I’m with you on the planning. Since I got so busy teaching, my days are much, much longer and if I don’t have a plan in place, it stresses me out even more, even if the reality is that I would surely not starve did I not have meals written out and shopping all done. But that mental solace is worth it, not only because it’s one less thing to worry about, but it’s also one more thing to look forward to–I provide myself the insurance that I always have a healthy, delicious meal to look forward to, even if it’s not, as you say, the proverbial raw lasagna I’ve always meant to try. I’ve developed an arsenal of tried and true favorites that are also quick, easy and economical.

    ::pats self on back::

    Lunches out with friends are also quite healthy here and there. 🙂

  10. What an insightful and helpful post, thank you Gina! I agree that making time for grocery shopping and preparing food goes a long way towards healthy eating when the ole’ schedule gets chaotic. There’s a psychological component to feeling prepared – equipped with healthy options – and if that helps you enter your tests feeling more confident, than that’s wonderful. I’m very similar and will always set aside time to shop for and prepare healthy foods so that I won’t be tempted to either not eat or eat something unhealthy when I get too busy.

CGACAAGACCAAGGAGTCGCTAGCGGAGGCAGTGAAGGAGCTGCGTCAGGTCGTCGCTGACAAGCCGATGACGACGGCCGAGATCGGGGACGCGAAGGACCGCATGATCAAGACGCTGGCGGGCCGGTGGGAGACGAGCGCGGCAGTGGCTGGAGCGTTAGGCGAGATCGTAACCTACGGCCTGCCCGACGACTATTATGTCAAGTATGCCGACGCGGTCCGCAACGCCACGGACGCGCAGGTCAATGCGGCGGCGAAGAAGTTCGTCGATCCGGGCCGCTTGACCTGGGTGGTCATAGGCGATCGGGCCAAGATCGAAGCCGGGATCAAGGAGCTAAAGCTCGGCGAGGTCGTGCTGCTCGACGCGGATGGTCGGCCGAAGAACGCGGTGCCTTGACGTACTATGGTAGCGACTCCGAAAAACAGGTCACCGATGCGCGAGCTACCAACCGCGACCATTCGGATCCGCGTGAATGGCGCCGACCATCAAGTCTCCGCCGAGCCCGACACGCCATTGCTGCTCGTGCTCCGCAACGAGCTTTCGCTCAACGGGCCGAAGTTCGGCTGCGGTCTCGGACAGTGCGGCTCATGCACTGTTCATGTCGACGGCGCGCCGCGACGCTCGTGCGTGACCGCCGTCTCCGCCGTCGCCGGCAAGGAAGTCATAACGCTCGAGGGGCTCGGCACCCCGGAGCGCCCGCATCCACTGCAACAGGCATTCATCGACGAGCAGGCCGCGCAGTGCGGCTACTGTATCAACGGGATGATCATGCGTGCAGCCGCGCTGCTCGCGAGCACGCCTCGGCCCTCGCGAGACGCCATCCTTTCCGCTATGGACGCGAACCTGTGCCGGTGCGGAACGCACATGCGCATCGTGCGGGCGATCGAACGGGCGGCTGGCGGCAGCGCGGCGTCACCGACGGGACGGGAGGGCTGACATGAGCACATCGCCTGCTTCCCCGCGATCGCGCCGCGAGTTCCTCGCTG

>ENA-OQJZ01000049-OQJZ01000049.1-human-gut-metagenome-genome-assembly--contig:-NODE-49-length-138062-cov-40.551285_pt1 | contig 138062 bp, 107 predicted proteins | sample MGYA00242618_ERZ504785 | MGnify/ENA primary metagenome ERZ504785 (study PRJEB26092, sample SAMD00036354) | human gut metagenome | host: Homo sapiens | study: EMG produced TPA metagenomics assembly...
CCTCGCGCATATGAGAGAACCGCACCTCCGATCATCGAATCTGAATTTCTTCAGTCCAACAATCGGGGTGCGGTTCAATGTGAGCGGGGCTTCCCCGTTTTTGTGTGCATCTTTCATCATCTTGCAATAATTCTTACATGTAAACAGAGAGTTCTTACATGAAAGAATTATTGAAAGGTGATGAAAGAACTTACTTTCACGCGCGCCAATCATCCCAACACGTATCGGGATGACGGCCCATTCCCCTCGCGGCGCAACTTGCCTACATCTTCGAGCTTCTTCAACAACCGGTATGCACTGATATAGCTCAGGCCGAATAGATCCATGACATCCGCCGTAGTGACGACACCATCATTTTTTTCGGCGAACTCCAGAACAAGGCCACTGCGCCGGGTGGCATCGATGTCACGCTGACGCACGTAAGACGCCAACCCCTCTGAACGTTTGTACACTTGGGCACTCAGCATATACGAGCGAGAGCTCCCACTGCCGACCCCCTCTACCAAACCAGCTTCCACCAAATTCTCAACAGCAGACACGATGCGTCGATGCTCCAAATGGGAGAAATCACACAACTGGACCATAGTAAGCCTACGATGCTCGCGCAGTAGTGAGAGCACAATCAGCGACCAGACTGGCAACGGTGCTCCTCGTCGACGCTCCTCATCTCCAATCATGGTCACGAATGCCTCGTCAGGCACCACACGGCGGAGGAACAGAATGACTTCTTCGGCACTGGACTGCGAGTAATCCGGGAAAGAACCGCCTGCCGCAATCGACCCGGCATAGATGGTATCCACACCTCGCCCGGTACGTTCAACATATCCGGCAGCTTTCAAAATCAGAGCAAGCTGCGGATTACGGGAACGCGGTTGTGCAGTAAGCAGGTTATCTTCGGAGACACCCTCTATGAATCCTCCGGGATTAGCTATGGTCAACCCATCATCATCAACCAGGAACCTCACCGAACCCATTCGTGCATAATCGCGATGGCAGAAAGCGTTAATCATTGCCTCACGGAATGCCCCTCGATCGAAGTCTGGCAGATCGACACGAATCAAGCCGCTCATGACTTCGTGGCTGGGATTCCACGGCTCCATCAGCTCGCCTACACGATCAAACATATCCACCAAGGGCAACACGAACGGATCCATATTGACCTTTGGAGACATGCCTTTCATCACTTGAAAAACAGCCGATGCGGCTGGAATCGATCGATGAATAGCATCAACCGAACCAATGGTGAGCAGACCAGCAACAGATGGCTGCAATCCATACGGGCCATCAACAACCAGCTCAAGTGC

11. What a great post. How sweet of you to take all that time to answer a reader’s question in such a detailed abd beautiful way!
    Peace and Raw Health,
    Elizabeth

  12. I loved this post. I’m a law student, in the throes of exams, and sometimes I feel crazy for scheduling grocery store trips or thinking about what I’m going to pack for lunch when I’m headed to school for a full day of studying. But I just don’t want to have to resort to unhealthy and unsatisfying options, so for me, taking the time to grocery shop and plan out healthy meals and snacks is worth it.

  13. Man, I wish I had seen these tips before my exams. I totally resorted to the vending machine WAY too many times. Joes is amazing, by the way. I probably went there 50 times within the past seven days;)

    Congrats on finishing your finals, I’m sure that you rocked them! I hope you get some time to relax once you’re done.

  14. Great tips Gena! It really is all about planning ahead and having the things you need ready to go. I like to have pre-cooked beans or lentils in the fridge to throw on top of a salad for fast protein.

    For me it always worked to pack my days food the night before so I wouldn’t have to worry about it in the morning.

    Interestingly enough my body always craves more dense foods during stressful times so eating a big serving of raw nuts, trail mix, or avocados was always an easy and tasty answer!

  15. These are some really great tips Gena, thanks for sharing.